Although cryotherapy has been around for quite a while, it has only recently reached mainstream attention. This is because celebrities have started to extol its virtues, especially sports stars who say that it helps to boost their recovery time after exercise.
So, what is cryotherapy? Who can it help and what does it involve?
What is Cryotherapy?
Cryotherapy has been growing as a trend in wellness centers and spas thanks to its popularity with celebrities and athletes. Those who have this therapy enjoy faster recovery times after working out and believe that the sub-zero temperatures can relieve asthma, anxiety and arthritis, not to mention make the skin look more youthful.
Cryotherapy sessions can take several forms. The most common involves standing in a whole-body cryo-chamber. This chamber is a can-like enclosure with an open-top, so the user’s head always remains outside. Meanwhile, the rest of the body is exposed to sub-zero temperatures. When having WBC (whole body cryotherapy), you wear gloves, socks and underwear to avoid your extremities developing frostbite.
Each session only lasts a couple of minutes and although it may feel a little strange and uncomfortable, it isn’t painful or unpleasant. There are also targeted cryotherapy treatments that involve only exposing one part of the body to sub-zero temperatures. This is useful for relieving pain in a specific area. The idea behind cryotherapy is to lower the body temperature to such an extent that the “fight or flight” mode is initiated.
This causes the body to send the blood from the extremities to the heart where it is rapidly oxygenated and pumped full of nutrients. On leaving the chamber, the freshly oxygenated blood is pumped outwards back around the body again to improve recovery and healing.
What are the Benefits of Cryotherapy?
Cryotherapy is believed to offer a host of physical and mental benefits. These include:
- Reduction of migraine symptoms – cryotherapy is believed to treat migraines since it numbs and cools the nerves around the neck, cooling down the blood which passes through the intracranial vessels.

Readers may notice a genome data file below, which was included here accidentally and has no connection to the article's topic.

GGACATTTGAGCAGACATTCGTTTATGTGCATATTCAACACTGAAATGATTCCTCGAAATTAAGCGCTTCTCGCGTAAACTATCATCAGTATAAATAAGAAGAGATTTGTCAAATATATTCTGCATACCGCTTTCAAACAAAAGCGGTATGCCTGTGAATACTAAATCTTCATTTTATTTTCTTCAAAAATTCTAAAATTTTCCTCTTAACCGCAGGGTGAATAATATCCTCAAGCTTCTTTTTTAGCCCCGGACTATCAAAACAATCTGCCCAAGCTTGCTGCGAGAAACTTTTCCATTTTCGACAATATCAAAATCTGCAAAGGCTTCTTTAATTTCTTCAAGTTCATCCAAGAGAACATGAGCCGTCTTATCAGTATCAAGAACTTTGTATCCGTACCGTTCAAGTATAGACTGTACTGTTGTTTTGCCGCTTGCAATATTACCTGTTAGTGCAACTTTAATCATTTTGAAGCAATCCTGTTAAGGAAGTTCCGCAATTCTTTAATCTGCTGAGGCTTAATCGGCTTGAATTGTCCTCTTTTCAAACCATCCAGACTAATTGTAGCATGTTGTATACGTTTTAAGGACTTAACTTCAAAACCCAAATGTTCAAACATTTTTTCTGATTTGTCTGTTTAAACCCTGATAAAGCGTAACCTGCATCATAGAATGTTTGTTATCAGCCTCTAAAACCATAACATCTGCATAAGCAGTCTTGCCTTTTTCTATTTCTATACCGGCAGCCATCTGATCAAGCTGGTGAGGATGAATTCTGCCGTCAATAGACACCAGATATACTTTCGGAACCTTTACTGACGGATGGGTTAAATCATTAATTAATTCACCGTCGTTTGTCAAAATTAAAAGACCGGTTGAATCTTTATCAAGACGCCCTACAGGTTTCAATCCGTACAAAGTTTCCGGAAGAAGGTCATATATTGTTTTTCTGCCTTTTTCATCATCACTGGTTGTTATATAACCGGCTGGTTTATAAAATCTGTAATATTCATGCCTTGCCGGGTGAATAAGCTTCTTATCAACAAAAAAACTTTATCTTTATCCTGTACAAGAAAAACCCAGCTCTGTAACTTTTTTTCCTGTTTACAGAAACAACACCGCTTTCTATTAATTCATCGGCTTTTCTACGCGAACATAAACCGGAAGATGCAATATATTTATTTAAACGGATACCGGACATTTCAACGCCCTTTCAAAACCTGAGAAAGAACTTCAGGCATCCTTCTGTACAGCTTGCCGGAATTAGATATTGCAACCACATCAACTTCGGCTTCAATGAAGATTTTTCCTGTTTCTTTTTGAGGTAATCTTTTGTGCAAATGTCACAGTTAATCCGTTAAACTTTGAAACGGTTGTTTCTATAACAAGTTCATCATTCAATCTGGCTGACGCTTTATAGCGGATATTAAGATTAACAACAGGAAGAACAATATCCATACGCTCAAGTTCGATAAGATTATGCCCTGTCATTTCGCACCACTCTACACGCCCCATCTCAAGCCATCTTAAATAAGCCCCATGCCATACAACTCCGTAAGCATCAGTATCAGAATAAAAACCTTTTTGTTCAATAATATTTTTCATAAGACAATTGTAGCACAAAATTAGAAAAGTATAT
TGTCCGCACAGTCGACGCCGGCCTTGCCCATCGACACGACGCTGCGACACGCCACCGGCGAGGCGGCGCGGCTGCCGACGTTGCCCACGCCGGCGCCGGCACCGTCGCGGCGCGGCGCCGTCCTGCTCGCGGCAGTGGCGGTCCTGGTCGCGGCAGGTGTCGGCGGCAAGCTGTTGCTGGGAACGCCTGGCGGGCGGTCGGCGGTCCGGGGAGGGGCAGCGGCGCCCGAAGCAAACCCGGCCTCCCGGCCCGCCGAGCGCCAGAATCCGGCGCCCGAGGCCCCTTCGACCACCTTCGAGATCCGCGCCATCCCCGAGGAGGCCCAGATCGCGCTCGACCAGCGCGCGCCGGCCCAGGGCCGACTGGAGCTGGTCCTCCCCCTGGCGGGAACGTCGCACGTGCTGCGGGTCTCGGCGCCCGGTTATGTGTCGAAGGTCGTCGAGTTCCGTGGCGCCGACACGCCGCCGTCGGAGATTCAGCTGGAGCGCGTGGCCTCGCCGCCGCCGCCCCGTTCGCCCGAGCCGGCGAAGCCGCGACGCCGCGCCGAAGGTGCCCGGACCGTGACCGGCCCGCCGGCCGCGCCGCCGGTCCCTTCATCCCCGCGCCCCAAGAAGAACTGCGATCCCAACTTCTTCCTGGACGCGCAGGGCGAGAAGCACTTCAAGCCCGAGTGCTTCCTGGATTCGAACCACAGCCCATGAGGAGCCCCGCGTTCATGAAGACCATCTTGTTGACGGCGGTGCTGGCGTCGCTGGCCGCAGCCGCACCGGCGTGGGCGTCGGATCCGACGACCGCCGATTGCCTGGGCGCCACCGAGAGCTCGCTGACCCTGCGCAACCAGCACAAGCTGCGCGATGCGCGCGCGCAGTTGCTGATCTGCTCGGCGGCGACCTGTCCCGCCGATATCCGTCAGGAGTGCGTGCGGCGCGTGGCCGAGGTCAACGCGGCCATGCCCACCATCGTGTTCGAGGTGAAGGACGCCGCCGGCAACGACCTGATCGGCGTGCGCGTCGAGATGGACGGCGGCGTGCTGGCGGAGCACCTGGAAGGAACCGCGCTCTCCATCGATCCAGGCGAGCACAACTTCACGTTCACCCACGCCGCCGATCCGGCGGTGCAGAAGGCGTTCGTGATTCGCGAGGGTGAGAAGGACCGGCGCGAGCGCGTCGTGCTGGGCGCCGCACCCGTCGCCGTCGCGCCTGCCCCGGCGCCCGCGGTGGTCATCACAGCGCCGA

- Reduced nerve irritation – cryotherapy is used by athletes to numb pain from irritated nerves. It is useful in treating neuromas, acute injuries, pinched nerves or chronic pain.
- Treats mood disorders – when the whole body is subjected to sub-zero temperatures there is a physiological hormonal response in the body which includes the release of noradrenaline, endorphins and adrenaline. This can help those who experience depression and anxiety to experience a
- Reduced arthritic pain – people suffering from arthritis can experience less pain when having either whole body or localized cryotherapy.
- Treats skin problems – of you suffer from skin conditions like atopic dermatitis, you may find that cryotherapy can help to relieve dryness and itching. Cryotherapy reduces inflammation while also improving the levels of antioxidants
in the blood which helps to improve the condition of the skin.
For the same reason, it’s also helpful in relieving cases of acne.
- Boosted weight loss – obesity is a major problem in the world today however cryotherapy has been found to have some weight-loss benefits since it speeds up the metabolism for several hours following treatment. This means that those who have WBC can effectively burn more calories after having a
These are just some of the benefits that have been reported after having cryotherapy. As you can see, there are many reasons why you might want to consider trying it out for yourself to see what advantages it can bring you for your health and wellness